Van Westen Vivre la Vie 2007 ($27.90). As you know, every Van Westen wine has a name beginning with “V”. This wine is 100% Merlot. It is a big, ripe wine with 14.9% alcohol but so much fruit and chewy texture that there is no heat on the finish. The wine begins with abundant red berries on the nose. Its layered flavours include currants, blackberries and plums with hints of chocolate and vanilla on the finish. 90.

Van Westen Voluptuous 2007 ($29.90). You like them ripe? Try 14.8% alcohol, 18 months in oak. I found this wine – 67% Merlot, 33% Cabernet Franc – fairly tight straight from the bottle. Decanting definitely benefited the wine, which then showed a fleshy texture and flavours of sweet red berries framed by oak. On the finish there were notes of chocolate, tobacco and cedar. 88.

Staying on the Naramata Bench, let’s look at three current releases from Red Rooster Winery. This winery was started by Beat and Prudence Mahrer but was purchased in 2005 by Andrew Peller Ltd. The new owner named Karen Gillis, one of their rising stars, as the winemaker.

Because the estate vineyard is actually quite small, Red Rooster draws grapes from all over the south Okanagan, given Karen a lot of options.

The clever marketing ploy here is to have customers and potential customers sign onto the email list. Every so often, the winery offers worthwhile new releases first to this list, always at a discount.

Red Rooster Reserve Meritage 2008 ($24.99) is one of those rare Meritage wines built around Cabernet Franc – 58%, along with 33% Merlot and 4% Malbec. The wine has aged 14 months in oak, mostly older American oak barrels. There are aromas of vanilla and blackberries. On the palate, the wine is full-bodied with ripe tannins and the brambly flavours typical of Cabernet Franc. 88.

Red Rooster Riesling 2009 ($15.99). The grapes for this wine came from Inkameep Vineyards at Oliver. This is a big, almost fat white with 14% alcohol but also with a touch of residual sugar. The nose and the palate have aromas and flavours of honey and marmalade. 88.

Red Rooster Chardonnay 2009 ($16.99). This wine acted almost like a red wine: a bit restrained when first poured, it opened gradually to show aromas and flavours of tangerine, with a hint of butter. 88.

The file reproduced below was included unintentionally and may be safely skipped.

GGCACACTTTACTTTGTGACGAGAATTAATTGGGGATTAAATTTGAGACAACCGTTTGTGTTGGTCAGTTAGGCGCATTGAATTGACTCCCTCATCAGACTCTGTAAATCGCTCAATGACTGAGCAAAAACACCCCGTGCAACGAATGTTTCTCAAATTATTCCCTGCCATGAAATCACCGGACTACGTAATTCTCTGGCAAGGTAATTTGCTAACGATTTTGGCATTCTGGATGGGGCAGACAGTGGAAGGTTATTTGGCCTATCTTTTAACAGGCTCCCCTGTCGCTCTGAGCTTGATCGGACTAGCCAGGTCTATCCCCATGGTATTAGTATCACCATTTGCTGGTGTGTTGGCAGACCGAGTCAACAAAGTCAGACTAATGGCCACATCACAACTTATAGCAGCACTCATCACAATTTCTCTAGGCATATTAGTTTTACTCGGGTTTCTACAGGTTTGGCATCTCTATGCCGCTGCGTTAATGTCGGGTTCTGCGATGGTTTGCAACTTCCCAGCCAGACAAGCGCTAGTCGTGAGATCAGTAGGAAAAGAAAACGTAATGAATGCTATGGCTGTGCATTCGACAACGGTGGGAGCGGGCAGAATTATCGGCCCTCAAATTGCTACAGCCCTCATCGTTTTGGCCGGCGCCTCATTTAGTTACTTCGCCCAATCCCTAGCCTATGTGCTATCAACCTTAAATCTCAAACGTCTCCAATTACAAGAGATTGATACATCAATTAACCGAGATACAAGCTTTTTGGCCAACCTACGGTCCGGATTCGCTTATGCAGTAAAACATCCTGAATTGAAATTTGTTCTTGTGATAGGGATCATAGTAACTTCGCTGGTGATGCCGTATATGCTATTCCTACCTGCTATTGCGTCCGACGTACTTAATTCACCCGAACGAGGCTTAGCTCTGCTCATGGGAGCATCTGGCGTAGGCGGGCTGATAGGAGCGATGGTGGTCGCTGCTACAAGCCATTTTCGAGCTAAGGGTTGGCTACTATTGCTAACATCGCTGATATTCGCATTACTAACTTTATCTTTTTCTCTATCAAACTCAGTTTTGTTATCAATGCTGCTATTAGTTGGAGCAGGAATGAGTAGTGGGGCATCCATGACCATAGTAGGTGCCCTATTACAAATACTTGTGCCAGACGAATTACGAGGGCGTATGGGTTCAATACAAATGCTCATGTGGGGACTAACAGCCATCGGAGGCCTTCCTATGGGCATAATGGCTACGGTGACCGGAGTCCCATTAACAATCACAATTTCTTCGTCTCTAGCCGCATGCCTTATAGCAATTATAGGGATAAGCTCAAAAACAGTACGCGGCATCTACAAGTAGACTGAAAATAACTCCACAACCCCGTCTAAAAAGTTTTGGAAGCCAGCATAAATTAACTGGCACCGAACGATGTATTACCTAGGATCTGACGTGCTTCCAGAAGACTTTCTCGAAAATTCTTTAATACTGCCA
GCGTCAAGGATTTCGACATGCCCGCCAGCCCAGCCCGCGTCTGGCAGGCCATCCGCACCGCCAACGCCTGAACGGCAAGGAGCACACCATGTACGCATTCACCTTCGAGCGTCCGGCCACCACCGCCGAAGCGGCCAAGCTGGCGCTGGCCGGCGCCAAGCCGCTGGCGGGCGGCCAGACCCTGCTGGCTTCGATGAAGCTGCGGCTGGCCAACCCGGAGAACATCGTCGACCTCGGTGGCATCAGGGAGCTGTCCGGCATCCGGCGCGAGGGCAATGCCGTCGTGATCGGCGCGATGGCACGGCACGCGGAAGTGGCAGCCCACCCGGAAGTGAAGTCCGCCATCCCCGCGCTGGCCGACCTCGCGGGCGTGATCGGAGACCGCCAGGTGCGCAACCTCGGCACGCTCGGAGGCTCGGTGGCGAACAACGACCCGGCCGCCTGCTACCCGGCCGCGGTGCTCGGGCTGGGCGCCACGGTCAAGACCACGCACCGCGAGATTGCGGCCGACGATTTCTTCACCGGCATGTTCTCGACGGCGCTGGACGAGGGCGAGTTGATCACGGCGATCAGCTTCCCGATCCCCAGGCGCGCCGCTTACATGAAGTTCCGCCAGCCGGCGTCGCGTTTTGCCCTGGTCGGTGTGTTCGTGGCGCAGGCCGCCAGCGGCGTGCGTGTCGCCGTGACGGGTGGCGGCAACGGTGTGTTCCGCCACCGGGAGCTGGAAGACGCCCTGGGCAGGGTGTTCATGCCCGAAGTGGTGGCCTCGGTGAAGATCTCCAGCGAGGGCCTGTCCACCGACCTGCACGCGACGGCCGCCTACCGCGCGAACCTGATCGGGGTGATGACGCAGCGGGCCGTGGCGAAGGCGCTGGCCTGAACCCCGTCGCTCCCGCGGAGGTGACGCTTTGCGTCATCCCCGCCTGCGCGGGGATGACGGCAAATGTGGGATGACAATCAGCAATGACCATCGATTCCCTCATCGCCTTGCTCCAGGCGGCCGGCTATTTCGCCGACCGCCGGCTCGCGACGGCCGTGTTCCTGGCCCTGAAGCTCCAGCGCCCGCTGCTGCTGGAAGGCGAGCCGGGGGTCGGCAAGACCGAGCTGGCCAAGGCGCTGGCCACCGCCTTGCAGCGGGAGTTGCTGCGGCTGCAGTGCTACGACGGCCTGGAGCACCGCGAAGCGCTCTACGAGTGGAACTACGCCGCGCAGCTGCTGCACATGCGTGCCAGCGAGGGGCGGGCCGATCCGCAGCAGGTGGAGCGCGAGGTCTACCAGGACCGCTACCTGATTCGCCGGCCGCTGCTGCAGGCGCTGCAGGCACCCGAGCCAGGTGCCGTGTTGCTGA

Photo: Summerhill Winery's pyramid

Moving to Kelowna, Summerhill Pyramid Winery focuses primarily on organic grapes and wines.

Summerhill Organic Chardonnay 2009 ($22.95) is light and vibrantly crisp, with citrus notes and with a surprisingly moderate 10.9% alcohol. Think of this as an Okanagan Chablis. 86.

Summerhill Cabernet Sauvignon 2007 ($26.96). There is no information on the winery web site on the source of the grapes but the 14.6% alcohol and the ripe flavours are hallmarks of the south Okanagan. And this wine’s quality also reminds us that 2007 was one of the best recent red vintages in the Okanagan. Dense in texture, this wine has flavours of black currants, figs, black chocolate and tobacco. The wine remaining in the bottle opened up very well overnight, making the case for decanting. 89.

As special as the Okanagan is, one must admit that very fine grapes also grow in California. New Westminster’s Pacific Breeze Winery makes its red with California grapes and does a very good job. The wines are bold and, in recent years, some of the labels are equally bold.

Pacific Breeze Killer Cab 2008 ($22.99) is notable for its bright yellow label as well as for the gobs of sweet fruit – black currant, blackberry, plum and spice. 88+

Pacific Breeze Big Red 2008 ($24.99 but sold out) is a brawling, robust wine with 14.7% alcohol, aromas of vanilla and iodine, and flavours of plum and currant s and chocolate and tobacco. 88.

Pacific Breeze Vin de Garagiste P3 Cabernet Sauvignon 2007 ($19.99) comes at you like a broadside, with 15.4% alcohol and tons of port-like fruit. Don’t try finishing the bottle alone – but wine like this is meant to shared anyway. 88.